Part of the history of the meaning of the word ‘ordinary’

In the eighteenth century […] ‘an ordinary’ was a meal that was equivalent to the French term plat de jour (the dish of the day).  So, in Henry Mackenzie’s The Man of Feeling from 1771, two well-to-do men are walking by a park when ‘they observed a board hung out of a window, signifying, “An excellent ORDINARY on Saturdays and Sundays.” It happened to be Saturday and the table was covered for the purpose’ […].  There is no sense that the two men are going for the cheap or the measly option here.  An ordinary in this sense was the meal on which most care and attention was lavished, that used the freshest produce and the best cuts of meat.  It was also what you might eat as a regular customer of the café or restaurant.  An “ordinary” suggests both the care and effort of the cook or chef and a community of diners who know how to choose the best option because they respect the decisions and skills of their patron.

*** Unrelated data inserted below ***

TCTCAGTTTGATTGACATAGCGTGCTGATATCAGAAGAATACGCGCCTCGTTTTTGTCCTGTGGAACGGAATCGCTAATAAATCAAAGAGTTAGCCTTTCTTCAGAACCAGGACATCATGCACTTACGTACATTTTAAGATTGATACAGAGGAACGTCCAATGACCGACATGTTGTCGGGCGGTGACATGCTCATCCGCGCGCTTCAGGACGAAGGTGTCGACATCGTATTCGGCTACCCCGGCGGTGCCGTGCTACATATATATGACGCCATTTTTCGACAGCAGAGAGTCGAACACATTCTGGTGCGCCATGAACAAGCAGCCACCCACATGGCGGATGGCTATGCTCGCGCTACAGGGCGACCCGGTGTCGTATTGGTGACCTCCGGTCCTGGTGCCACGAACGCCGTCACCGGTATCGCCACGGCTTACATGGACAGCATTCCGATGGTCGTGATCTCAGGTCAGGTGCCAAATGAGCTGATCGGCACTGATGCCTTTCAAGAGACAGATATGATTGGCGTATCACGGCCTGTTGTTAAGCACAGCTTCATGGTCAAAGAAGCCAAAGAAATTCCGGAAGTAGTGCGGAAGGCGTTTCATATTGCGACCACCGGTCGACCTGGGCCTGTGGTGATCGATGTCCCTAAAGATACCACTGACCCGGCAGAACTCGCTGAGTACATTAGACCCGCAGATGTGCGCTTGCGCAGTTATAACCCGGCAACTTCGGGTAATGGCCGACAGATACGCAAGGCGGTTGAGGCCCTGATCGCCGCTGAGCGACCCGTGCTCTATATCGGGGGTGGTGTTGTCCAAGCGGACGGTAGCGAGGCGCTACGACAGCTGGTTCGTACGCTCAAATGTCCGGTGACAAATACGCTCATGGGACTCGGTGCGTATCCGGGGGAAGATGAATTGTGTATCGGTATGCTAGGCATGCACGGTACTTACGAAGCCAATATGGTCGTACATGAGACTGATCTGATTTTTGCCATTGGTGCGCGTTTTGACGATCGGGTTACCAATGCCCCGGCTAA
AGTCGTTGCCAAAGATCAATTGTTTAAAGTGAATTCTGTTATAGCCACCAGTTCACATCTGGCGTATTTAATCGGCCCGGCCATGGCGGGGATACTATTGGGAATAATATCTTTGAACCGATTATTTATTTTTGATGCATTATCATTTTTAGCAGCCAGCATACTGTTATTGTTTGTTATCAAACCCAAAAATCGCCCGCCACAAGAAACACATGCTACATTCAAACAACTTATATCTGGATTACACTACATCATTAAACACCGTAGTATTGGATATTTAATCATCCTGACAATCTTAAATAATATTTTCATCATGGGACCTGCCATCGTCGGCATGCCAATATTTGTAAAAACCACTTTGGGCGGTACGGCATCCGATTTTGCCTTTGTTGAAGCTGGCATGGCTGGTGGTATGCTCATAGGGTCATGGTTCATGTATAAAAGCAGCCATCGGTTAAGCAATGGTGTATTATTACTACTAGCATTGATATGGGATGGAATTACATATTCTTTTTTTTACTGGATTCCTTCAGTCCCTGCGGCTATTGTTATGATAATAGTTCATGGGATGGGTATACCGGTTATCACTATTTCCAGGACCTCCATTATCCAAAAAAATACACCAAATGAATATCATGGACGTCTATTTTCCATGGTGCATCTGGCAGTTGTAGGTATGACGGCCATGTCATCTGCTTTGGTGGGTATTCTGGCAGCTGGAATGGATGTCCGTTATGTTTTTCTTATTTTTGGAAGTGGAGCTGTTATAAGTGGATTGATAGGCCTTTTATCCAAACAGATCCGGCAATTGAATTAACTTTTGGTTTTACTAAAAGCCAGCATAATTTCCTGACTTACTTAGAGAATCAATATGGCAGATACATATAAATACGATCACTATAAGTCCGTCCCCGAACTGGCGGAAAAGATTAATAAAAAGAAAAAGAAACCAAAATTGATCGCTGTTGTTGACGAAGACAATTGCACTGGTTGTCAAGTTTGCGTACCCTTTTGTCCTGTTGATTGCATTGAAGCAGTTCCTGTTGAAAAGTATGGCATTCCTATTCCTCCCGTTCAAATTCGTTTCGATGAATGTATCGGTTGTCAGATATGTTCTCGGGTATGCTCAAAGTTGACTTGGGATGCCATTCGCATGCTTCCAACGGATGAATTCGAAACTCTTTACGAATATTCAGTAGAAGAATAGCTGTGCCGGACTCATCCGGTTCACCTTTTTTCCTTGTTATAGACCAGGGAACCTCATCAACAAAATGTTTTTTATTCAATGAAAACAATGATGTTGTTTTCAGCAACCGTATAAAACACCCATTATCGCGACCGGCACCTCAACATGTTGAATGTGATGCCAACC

Ben Highmore. Ordinary Lives: Studies in the Everyday. Routledge, 2011.

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